This is the strawberry moon (supermoon), the last supermoon of 2021, captured rising beside the church of Saint Ana and Mount Krim on the Ljubljana Moors in Slovenia. It was a last minute decision to capture it from this viewpoint and one that was both fortuitous and almost deadly!
June’s full moon is also known as the Strawberry Moon. It’s not actually strawberry coloured. The name is because it appears around the time of the strawberry harvest in northeastern USA.
A supermoon looks slightly bigger and brighter since it’s closer to the Earth than usual. June’s Strawberry Moon is the second and last supermoon of 2021.
Upon arrival I used the AR (augmented reality) feature of my Photopills app to find the perfect spot.
AR is a great tool for fine tuning your planned composition when at the location. You can simply point your phone at the scene and see the trajectory of the sun or moon.
Using this I was able to move myself into a position where the moon’s course would bring it right up behind the telecommunications tower on the right hilltop.
The ever increasing glow behind these hills was a clear indication that the moon was coming up exactly where predicted.
The downside, however, was that I was on the marshes. My viewpoint was right next to a field and the flies were ferocious. To add insult to injury it was windy and while standing in the wind brought some relief from the onslaught, it was not a good place to setup my tripod. When using a telephoto lens, as I was in this case, even the slightest bit of wind can be a problem.
I was using a Canon 100-400 L series zoom. This is a big, long lens which is also very sensitive to even the slightest breeze. Even when securely mounted on a tripod, it becomes a problem when using slower shutter speeds, and naturally as I was shooting at night I would be doing just that.
Therefore I had to set everything up in a more sheltered area, which in this case was behind the open boot of my car. I setup very quickly and then got inside the car and waited with the aircon blasting, swatting the odd errant fly that had somehow made it inside.
One hour after the moon had risen, at 10pm, the magic happened. The moon crested the mountaintop right in the perfect position. It was time to face the flies!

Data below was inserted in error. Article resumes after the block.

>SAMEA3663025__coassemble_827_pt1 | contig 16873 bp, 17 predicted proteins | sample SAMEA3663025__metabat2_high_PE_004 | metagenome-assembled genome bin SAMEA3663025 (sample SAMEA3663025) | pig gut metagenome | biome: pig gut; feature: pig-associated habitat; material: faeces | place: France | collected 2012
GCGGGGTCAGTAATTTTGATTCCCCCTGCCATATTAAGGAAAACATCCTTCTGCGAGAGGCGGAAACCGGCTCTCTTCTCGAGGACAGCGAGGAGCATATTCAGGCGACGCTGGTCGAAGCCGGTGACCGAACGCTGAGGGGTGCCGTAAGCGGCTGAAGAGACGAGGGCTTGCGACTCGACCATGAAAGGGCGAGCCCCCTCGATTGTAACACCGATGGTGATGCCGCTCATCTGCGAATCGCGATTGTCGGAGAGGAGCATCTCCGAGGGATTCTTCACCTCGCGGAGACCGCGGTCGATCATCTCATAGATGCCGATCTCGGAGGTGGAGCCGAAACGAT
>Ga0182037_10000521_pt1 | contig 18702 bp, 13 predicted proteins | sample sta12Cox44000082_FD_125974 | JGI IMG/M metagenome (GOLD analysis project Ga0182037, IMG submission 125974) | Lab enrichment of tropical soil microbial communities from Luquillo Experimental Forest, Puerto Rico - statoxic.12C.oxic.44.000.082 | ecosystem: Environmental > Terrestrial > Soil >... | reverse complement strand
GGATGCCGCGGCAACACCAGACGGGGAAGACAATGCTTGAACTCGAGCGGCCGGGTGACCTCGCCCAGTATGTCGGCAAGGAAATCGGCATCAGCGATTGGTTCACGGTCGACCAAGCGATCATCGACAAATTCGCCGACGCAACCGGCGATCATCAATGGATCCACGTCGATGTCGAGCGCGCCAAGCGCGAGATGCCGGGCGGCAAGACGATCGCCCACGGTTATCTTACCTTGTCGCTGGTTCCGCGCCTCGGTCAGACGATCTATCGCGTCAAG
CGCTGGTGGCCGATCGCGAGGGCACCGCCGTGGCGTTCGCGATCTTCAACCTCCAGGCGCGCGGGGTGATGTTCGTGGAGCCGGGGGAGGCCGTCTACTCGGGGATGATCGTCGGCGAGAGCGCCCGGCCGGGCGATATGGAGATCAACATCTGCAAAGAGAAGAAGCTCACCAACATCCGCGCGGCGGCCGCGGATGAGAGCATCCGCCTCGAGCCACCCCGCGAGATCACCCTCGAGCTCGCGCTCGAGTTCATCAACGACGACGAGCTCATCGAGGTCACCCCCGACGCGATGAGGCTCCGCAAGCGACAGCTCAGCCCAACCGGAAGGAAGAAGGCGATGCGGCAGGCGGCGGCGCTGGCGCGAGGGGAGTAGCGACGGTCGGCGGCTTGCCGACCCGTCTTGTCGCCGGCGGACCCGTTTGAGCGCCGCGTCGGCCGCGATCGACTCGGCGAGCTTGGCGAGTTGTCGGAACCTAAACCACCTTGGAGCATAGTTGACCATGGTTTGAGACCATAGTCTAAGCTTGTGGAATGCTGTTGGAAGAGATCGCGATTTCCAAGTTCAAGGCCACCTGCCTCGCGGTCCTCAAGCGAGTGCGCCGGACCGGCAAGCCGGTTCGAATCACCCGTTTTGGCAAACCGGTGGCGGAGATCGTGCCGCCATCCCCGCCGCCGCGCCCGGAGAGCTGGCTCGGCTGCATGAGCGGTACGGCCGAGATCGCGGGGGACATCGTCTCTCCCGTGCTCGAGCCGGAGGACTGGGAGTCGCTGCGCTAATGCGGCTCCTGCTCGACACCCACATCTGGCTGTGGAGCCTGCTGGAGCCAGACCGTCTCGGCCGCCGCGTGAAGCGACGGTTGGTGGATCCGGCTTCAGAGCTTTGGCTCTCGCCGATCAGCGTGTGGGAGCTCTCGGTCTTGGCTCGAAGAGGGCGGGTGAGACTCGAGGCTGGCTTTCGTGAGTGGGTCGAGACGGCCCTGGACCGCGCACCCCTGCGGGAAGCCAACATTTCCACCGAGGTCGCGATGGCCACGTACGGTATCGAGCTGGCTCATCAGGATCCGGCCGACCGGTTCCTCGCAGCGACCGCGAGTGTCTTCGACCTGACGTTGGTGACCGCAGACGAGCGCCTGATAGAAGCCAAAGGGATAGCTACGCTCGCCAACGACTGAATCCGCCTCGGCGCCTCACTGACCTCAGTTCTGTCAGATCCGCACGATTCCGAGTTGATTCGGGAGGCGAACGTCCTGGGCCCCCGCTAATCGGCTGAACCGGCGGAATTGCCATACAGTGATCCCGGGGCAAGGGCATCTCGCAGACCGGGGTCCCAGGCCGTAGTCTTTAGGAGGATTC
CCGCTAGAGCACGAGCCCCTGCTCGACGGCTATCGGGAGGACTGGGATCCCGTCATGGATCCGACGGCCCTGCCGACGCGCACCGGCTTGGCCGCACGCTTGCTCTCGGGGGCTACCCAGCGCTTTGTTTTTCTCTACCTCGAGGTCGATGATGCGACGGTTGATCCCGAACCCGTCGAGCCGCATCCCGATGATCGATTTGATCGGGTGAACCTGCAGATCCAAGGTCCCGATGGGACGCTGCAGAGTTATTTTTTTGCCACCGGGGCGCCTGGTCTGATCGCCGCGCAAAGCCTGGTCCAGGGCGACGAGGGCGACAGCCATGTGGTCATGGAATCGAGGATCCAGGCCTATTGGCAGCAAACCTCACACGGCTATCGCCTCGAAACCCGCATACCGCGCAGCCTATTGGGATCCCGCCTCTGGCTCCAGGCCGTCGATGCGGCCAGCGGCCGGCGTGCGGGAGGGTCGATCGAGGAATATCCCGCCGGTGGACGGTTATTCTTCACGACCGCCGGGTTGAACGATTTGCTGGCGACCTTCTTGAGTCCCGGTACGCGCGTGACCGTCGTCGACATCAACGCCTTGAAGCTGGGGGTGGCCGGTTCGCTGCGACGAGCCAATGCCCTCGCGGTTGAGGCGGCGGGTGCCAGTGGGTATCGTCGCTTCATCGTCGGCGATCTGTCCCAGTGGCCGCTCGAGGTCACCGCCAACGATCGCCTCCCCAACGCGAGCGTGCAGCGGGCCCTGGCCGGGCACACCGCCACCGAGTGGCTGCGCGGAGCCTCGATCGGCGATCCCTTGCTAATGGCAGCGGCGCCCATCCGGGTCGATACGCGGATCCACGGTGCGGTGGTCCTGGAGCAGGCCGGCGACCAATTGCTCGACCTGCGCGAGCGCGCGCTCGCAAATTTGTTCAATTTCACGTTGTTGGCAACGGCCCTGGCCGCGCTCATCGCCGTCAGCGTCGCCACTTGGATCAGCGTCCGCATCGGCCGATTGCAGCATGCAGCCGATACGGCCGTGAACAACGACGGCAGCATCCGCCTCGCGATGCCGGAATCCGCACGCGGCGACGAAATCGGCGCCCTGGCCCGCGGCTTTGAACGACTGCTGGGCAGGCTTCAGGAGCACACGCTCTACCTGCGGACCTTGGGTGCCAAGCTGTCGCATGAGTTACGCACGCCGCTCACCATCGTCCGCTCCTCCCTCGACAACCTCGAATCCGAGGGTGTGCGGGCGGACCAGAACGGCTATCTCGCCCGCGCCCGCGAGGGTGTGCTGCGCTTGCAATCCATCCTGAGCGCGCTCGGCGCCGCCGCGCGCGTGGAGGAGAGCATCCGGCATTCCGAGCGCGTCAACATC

I got bitten to hell in the 15 minutes that followed. It wasn’t until I got home that I realised just how much.
Anyone passing would have thought that a madman was taking photos, as between clicks I would run around insanely slapping flies off myself.
But it was worth it! For the next 15-20 minutes I danced around my camera shooting a variety of images as the moon came right up where I had anticipated.
Now, the moon coming up so late presented a problem with dynamic range. What we see with our eyes is not always possible in camera. The moon gets much brighter the higher it climbs in the sky. Once darkness falls then the intensity of the moon is elevated. So while we can see the detail in the moon, the huge difference in contrast (the difference between the brightest part and the darkest part) between the moon and the darkness of the surrounding landscape is beyond the range of all cameras. Our eyes can take in a much wider range of contrast, which is why we can still see the detail of the moon and some detail in the surroundings, in my case the church and the hilltops.
So you are faced with a choice. Expose for the darker parts and accept that the moon will be a round ball with no detail, or expose for the moon and have the surroundings in complete darkness.
However, there is a third option: take two exposures, one for the moon and one for the surroundings. Then blend them.
Before anyone starts shouting that this is cheating, remember that what you see with your eyes is not possible in camera. Therefore by making a double exposure and blending them, you are actually reproducing the scene more faithfully.
For this image I shot one at 2.5 secs, the second was taken at 1/80 sec. The faster exposure captured the detail of the moon while the slower one captured the detail of the church, hills and clouds. The result more closely resembles what I saw with my own eyes.
When the moon is up high and it is night, then I find the closest white balance to correctly reproduce the white of the scene is “fluorescent” Sometimes though some more adjustments are needed.
As you can see on the first example of the double exposure, the churchfront has a nasty green hue upon it. This is a result of the mix of colour temperatures.
The moon’s colour temperature is different to that of the artificial light being projected onto the church. Therefore I used the brush tool in Adobe Camera RAW to desaturate the colour here and make it whiter.
In this image I set the white balance to shady, which has in effect acted as a warm up filter and given the image a lovely warm hue. It’s also given the illusion of the supermoon being the sun or at least more like a strawberry moon. Here I didn’t doing any blending and left the moon without any detail.
While the photo of my back above may look quite nasty, it wasn’t as nasty as it appears. There was in actual fact no soreness or irritation and the bites had pretty much gone down by the next morning. So it was worth suffering the onslaught to get these great photos.
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This world is full of many great popular photography locations, which can create a dilemma sometimes for the considerate photographer. Read about one here: